Let’s start at the very beginning. I use chuck roast. It’s cheap and readily available, and packed with lots of fat (flavor) and connective tissue (gelatin). This article from The Kitchn is a most excellent resource for selecting a cut for pot roast.
I start the process by tying up the chuck roast with a bit of kitchen twine. A few reasons: (1) the twine holds the roast together and makes it easier to turn when browning; (2) a (mostly) uniform shape ensures even cooking throughout; (4) your roast won’t fall apart towards the end – makes for chunkier shreds; (4) it looks pretty.
Okay fine, #4 doesn’t count for most reasonable people, but it works for me. I’d normally tell you that you should always do you, but in this case I share urge you to pay attention to points #1 – #3 and tie up your roast.
Once it’s tied up, you’ll rub the whole thing down with some good sea or kosher salt and cracked black pepper. This isn’t a job for “sprinkling”. This is a job for rubbing. So wash your hands and get ready to get dirty, because you’ll want to really rub and pat the salt and pepper into the meat.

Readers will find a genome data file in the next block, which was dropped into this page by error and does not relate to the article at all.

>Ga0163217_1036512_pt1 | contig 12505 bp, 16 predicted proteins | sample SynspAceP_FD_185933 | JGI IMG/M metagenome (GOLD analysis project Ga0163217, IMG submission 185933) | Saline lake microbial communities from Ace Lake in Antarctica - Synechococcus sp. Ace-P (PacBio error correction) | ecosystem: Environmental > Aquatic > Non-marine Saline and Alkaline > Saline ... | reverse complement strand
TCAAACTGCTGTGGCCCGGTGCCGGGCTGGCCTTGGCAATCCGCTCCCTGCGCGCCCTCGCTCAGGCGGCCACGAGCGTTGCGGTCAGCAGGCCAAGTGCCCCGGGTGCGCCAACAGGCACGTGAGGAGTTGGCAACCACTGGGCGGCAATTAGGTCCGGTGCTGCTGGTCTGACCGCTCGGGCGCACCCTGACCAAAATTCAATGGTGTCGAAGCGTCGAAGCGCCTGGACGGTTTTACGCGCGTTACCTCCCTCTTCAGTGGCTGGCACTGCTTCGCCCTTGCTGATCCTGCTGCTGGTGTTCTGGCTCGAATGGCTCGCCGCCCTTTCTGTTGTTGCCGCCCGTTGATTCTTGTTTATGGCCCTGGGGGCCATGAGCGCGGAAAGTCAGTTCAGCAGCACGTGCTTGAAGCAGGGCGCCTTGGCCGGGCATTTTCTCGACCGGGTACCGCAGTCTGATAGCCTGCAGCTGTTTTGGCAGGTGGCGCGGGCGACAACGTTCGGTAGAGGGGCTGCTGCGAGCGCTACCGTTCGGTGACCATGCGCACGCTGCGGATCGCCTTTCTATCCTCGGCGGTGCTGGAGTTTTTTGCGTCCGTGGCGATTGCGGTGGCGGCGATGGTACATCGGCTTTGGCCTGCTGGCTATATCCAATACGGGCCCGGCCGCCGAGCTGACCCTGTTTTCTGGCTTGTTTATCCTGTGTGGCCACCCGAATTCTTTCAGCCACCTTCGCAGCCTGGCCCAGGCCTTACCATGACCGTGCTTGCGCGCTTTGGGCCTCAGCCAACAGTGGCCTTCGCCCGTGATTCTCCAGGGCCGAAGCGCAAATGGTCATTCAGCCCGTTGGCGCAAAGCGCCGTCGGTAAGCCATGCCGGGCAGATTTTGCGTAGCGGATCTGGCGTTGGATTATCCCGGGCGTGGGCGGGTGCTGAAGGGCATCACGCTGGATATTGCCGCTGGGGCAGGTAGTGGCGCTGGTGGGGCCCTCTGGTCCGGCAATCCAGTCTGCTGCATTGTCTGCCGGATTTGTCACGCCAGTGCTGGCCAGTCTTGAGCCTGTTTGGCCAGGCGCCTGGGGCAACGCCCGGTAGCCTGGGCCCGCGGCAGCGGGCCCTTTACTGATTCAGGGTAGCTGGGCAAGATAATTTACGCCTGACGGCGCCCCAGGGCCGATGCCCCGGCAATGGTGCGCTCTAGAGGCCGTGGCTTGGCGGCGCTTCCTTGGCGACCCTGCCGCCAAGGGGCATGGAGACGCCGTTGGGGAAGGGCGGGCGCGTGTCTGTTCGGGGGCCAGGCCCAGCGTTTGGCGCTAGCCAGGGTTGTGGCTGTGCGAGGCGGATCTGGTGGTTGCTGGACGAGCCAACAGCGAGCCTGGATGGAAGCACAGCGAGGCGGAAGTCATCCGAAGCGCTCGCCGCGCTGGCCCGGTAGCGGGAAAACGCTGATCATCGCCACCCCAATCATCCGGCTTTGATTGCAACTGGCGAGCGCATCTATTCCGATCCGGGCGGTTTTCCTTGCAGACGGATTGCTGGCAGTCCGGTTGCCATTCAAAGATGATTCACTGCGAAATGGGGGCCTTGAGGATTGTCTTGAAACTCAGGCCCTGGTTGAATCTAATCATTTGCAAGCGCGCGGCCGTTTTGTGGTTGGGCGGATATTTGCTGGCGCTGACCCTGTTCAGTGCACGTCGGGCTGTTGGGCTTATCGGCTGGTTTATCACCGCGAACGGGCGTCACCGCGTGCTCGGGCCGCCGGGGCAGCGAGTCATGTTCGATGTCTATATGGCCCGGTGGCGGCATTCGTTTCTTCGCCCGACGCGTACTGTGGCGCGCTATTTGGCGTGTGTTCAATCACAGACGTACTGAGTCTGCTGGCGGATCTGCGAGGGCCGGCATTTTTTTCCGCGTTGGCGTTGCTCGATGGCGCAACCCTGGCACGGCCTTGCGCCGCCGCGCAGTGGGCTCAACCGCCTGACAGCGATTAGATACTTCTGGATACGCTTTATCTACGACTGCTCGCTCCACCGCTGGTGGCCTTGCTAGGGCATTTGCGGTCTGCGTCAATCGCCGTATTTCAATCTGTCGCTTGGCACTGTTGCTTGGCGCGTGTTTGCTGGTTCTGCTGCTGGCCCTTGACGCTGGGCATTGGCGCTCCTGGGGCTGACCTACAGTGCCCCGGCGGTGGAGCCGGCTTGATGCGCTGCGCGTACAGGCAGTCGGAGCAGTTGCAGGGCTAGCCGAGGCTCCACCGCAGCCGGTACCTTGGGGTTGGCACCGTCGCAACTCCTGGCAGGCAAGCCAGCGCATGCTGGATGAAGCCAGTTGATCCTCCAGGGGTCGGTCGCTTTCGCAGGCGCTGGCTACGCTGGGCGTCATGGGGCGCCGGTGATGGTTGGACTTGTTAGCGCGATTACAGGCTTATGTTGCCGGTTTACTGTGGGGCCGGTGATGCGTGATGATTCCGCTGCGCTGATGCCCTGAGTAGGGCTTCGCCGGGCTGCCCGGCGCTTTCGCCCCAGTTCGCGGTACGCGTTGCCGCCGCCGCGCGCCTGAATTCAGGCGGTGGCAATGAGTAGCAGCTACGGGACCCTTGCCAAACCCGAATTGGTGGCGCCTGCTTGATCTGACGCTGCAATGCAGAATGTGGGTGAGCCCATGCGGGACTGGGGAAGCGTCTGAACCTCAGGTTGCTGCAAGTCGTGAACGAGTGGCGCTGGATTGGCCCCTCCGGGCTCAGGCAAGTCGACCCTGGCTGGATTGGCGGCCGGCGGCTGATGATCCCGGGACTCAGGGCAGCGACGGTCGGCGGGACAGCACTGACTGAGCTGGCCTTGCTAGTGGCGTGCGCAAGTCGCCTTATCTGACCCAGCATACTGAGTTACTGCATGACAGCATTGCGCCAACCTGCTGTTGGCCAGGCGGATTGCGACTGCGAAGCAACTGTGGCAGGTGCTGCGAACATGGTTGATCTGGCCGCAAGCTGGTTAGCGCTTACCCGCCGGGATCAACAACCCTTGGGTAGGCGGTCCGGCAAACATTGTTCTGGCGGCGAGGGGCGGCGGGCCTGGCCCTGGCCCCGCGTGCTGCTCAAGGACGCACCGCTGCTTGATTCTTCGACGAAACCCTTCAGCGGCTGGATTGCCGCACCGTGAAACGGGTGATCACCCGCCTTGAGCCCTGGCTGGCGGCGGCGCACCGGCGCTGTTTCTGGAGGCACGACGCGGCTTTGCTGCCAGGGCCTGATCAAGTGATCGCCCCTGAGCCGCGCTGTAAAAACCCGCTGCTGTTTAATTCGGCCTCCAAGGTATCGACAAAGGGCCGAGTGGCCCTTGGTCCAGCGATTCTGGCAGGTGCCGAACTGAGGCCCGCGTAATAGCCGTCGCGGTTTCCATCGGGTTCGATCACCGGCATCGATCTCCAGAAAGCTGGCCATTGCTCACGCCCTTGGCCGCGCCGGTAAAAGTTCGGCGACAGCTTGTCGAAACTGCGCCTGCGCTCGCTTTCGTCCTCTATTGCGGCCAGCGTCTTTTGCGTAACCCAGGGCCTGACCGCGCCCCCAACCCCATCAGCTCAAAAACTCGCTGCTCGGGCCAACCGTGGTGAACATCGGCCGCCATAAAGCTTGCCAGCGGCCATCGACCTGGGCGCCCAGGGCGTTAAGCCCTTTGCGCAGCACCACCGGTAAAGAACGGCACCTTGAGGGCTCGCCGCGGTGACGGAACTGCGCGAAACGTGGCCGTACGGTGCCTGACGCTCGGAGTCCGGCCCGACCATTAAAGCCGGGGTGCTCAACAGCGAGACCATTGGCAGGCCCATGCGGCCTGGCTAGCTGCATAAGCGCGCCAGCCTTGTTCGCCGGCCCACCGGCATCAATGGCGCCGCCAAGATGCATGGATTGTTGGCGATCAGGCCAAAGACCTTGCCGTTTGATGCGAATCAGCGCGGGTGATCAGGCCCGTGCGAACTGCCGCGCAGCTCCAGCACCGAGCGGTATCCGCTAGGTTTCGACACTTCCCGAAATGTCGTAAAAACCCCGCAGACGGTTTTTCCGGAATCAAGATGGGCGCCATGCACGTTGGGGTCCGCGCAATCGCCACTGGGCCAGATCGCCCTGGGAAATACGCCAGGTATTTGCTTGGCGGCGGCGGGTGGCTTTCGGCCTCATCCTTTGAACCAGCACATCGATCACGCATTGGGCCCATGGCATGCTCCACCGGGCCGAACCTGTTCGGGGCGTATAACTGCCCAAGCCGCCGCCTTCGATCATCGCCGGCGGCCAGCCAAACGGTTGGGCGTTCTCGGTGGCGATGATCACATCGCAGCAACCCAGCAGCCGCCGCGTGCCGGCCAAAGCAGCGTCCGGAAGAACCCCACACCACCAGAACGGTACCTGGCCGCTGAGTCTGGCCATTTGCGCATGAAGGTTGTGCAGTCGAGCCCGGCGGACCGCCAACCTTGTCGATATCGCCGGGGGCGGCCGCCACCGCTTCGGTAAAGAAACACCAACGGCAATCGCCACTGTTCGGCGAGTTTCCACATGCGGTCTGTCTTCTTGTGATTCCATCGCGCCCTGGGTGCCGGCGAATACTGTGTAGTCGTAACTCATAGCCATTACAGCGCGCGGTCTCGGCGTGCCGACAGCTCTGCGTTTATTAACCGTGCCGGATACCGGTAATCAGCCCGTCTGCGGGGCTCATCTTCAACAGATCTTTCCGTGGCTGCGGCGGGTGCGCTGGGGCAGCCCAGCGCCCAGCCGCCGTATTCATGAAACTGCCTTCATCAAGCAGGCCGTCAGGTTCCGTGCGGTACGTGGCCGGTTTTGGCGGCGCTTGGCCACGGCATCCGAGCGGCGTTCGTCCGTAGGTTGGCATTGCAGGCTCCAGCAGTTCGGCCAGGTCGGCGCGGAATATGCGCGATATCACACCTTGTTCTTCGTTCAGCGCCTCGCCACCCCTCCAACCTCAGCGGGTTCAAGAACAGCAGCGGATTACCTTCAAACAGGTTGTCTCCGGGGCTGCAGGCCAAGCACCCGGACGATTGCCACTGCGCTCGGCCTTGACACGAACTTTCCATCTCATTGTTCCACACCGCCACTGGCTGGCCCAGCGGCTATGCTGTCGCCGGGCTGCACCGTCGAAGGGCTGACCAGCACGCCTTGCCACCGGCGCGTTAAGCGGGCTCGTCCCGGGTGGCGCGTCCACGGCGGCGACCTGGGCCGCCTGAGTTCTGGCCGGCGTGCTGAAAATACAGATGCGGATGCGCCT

The next logical step is to brown that baby up in bacon fat. Browning doesn’t actually lock in the juices (see this article from Serious Eats), but it does serve the purpose of releasing lots of flavor into the fat, which will then flavor the braising liquid, which will in turn flavor the sauce. It also enhances the finished texture by giving the roast a nice crust. So, brown yo’ roast.
Up next? It’s veggie-time. Set the browned chuck roast aside on plate and sauté up some mirepoix (onions, carrots, and celery) in the leftover bacon and beef fat.